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I was wondering to know whether there is any argument shows how a classical system (a system with a Hamiltonian and Poisson bracket) approaches its equilibrium and how the entropy increases. Newton's dynamical equations is time-invariant (under the diffeomorphism $t\rightarrow-t$). So how it can possibly explained a classical system approaches equilibrium and more importantly, a function (e.g. entropy) increase over time which obviously violates with the mentioned symmetry. It is really puzzling for me but I am sure mathematicians have attacked the problem. So my question in short is:

How it can be explained in a system with a Hamiltonian dynamics (equipped with Poisson bracket) with the diffeomorphism $t\rightarrow -t$ there is a function called entropy that increases over time? And how does this system thermalize, means it approaches equilibrium?

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"there is a function called entropy that increases over time?"

I think your confusion stems from this unsubstantiated assumption.

Entropy in thermodynamics is not a function of time or canonical variables from mechanics like $q,p$. Boltzmann's $H$ function is, but this is not thermodynamic entropy!

Thermodynamic entropy is a function of thermodynamic equilibrium state variables, like $U,V$. There is a connection between thermodynamic entropy and distribution function in phase space we use to describe the thermodynamic system in statistical physics, but this connection is in terms of principle of maximum information entropy (different thing from thermodynamic entropy). In short, in case the system is in equilibrium, its thermodynamic entropy is maximum possible information entropy given macroscopic constraints(thermodynamic state variables like $U,V$).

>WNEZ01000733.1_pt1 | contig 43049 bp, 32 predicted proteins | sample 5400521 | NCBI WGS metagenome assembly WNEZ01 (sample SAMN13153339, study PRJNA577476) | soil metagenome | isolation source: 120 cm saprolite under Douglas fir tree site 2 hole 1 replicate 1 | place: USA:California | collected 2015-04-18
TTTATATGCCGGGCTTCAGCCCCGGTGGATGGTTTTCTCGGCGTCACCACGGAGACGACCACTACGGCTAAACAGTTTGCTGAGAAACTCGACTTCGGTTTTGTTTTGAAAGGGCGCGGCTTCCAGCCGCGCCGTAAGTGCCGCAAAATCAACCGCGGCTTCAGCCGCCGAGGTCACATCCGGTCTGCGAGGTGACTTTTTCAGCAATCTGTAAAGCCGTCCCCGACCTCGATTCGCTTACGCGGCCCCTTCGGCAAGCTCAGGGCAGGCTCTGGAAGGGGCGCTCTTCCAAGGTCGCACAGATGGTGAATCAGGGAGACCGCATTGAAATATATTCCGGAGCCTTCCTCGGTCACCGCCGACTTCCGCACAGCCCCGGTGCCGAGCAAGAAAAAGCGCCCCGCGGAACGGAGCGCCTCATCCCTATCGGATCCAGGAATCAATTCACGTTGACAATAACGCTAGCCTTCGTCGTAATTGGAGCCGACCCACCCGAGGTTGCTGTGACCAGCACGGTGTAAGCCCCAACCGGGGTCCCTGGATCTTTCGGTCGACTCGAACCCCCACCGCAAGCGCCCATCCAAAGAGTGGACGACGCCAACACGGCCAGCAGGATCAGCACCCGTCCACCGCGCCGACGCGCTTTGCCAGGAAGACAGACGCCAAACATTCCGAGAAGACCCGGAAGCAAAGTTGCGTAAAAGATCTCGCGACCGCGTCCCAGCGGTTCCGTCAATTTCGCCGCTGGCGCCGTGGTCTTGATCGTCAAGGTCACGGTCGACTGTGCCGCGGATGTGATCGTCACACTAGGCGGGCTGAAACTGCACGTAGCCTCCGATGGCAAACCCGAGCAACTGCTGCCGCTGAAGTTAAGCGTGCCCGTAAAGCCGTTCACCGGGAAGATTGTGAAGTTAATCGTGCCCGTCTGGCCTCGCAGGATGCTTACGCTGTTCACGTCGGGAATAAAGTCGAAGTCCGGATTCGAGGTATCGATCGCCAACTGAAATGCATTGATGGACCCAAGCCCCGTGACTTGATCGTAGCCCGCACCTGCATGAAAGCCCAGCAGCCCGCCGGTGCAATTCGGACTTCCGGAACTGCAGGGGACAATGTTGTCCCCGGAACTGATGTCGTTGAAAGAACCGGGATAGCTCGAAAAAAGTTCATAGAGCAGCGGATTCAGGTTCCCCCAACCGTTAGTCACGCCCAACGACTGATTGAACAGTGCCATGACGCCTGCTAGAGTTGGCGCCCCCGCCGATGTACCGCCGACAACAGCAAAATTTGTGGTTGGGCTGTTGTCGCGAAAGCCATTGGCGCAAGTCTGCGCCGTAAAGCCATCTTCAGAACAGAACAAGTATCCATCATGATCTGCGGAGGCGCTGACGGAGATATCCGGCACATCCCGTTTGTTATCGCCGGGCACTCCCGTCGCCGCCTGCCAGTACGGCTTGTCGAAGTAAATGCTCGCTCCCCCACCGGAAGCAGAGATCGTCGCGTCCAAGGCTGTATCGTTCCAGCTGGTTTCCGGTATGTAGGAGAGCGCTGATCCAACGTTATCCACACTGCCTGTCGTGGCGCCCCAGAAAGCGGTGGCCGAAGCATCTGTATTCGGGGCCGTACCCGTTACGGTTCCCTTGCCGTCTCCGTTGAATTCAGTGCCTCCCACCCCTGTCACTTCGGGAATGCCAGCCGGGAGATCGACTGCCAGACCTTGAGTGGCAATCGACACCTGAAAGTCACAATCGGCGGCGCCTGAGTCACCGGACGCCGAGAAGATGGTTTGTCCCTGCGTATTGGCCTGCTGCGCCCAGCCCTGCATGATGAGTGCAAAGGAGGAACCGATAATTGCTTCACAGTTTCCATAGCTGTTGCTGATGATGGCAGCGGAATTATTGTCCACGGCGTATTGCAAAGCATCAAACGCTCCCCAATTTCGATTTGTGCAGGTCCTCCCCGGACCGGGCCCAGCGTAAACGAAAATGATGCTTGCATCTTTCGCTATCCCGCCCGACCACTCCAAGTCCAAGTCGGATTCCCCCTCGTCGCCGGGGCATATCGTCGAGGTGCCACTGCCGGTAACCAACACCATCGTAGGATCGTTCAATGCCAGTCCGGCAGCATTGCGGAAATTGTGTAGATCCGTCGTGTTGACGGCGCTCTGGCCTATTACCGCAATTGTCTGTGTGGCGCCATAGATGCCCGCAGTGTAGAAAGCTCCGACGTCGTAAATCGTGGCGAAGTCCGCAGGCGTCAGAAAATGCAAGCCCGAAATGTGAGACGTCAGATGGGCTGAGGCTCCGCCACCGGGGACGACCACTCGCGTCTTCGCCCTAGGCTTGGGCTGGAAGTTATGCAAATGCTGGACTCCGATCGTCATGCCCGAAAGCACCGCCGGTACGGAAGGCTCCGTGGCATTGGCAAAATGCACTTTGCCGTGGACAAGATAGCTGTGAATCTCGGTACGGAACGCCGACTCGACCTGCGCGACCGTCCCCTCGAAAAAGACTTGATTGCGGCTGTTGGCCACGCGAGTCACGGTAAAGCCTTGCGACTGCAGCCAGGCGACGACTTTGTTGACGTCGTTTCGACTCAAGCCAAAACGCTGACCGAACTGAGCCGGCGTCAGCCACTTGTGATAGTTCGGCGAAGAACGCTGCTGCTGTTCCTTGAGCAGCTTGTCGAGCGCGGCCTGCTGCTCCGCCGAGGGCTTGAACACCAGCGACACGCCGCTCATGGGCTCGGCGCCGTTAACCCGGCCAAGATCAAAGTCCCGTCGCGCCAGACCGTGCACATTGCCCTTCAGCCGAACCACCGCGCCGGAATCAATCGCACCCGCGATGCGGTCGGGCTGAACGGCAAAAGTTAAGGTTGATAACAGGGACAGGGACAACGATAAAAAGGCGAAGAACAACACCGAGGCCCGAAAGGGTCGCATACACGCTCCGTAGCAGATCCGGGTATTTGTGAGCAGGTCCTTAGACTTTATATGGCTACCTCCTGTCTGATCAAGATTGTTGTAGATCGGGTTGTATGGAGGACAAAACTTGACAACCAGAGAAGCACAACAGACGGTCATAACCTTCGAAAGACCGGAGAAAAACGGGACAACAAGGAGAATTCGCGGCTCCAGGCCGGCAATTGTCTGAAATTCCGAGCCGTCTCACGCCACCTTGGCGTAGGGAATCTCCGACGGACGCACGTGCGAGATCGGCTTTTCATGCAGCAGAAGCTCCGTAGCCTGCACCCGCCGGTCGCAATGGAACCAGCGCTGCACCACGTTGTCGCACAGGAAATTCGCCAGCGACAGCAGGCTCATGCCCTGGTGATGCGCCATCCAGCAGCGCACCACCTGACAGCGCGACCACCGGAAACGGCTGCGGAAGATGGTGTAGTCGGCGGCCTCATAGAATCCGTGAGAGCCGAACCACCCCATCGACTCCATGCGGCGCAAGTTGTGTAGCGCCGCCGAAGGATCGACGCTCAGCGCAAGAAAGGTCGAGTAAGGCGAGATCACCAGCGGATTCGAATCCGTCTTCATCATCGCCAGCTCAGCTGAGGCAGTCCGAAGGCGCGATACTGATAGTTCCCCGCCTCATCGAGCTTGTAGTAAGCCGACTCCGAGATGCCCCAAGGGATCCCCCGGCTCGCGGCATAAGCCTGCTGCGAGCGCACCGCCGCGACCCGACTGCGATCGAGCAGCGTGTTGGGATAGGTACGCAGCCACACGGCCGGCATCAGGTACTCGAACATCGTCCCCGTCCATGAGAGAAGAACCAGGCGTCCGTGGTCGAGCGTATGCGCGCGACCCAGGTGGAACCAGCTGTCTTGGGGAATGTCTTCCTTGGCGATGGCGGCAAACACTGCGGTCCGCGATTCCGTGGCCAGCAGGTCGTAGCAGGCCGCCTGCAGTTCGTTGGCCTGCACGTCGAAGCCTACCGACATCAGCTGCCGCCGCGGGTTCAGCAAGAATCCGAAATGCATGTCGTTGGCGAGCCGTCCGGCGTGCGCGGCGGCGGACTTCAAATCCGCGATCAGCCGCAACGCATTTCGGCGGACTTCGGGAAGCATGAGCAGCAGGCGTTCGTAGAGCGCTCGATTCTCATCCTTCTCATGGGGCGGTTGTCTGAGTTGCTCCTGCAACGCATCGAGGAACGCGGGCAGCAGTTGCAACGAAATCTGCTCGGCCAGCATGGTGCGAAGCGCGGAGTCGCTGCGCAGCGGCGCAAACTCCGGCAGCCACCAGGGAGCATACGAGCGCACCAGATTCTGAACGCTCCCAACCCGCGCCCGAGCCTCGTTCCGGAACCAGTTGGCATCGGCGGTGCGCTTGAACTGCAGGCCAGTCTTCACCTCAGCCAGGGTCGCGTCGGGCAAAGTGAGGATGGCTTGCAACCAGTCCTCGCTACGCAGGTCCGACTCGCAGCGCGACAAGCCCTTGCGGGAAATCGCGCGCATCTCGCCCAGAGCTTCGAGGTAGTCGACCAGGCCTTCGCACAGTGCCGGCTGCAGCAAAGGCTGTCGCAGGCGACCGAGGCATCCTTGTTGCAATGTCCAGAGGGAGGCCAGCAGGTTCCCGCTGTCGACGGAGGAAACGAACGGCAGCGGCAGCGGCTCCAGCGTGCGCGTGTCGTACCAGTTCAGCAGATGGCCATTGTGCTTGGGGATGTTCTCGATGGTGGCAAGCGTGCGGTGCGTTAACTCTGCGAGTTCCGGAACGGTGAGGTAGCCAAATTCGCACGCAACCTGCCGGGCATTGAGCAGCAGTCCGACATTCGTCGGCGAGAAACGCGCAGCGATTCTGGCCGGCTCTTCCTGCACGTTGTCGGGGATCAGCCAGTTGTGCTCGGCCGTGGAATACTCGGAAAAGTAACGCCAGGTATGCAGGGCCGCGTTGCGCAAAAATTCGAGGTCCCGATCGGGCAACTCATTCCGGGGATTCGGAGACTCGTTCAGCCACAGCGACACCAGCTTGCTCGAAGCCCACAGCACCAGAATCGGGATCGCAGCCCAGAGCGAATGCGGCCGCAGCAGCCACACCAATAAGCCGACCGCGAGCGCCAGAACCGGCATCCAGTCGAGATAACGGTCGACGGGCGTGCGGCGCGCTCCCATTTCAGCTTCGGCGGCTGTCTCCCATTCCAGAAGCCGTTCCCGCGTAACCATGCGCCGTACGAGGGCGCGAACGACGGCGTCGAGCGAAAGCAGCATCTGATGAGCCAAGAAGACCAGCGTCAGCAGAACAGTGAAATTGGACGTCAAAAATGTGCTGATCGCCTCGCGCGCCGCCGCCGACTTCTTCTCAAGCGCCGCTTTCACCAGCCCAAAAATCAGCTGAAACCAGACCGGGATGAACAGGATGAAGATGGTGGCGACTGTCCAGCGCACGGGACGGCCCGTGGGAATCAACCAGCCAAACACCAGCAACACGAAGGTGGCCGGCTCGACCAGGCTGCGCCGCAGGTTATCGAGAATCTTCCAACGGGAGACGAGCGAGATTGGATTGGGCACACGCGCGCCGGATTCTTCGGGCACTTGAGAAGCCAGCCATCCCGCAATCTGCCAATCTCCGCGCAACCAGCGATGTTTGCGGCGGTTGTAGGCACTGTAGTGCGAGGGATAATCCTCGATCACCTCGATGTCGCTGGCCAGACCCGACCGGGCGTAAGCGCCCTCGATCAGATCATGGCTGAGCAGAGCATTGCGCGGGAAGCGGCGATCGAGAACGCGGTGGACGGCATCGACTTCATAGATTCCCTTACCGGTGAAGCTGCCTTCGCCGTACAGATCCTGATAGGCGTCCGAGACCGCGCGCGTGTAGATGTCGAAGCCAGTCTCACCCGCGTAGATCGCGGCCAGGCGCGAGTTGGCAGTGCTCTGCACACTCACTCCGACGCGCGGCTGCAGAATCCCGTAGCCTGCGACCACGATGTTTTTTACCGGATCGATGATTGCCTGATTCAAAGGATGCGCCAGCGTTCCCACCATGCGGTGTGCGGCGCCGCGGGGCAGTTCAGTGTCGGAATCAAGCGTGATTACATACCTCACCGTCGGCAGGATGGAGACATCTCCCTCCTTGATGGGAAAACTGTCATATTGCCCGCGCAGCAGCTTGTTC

The connection to mechanics is not so direct as to have a function of time whose value at all times would equal thermodynamic entropy. That is not possible, since thermodynamic entropy does not exist all the time, only in equilibrium states (and possibly can be extended to some close-to-equilibrium states)

If your question is also how can mechanical system tend invariably to equilibrium when the equations are symmetric in time, the answer is, this does not follow purely from mechanics at all. One needs some additional assumption that breaks the time symmetry - for example, it is common to assume the final condition (equilibrium) and reason back to what past states are possible (the final condition restricts possible past states).

Different way to make sense of evolution to equilibrium is through probabilistic considerations. In short, the idea that majority of isolated systems evolve towards equilibrium is valid because, given initial macroscopic state that is not equilibrium, almost all microstates compatible with the initial macrostate lead to evolution towards equilibrium macrostate, and that is because there is overwhelmingly more microstates compatible with equilibrium macrostate than some non-equilibrium state.

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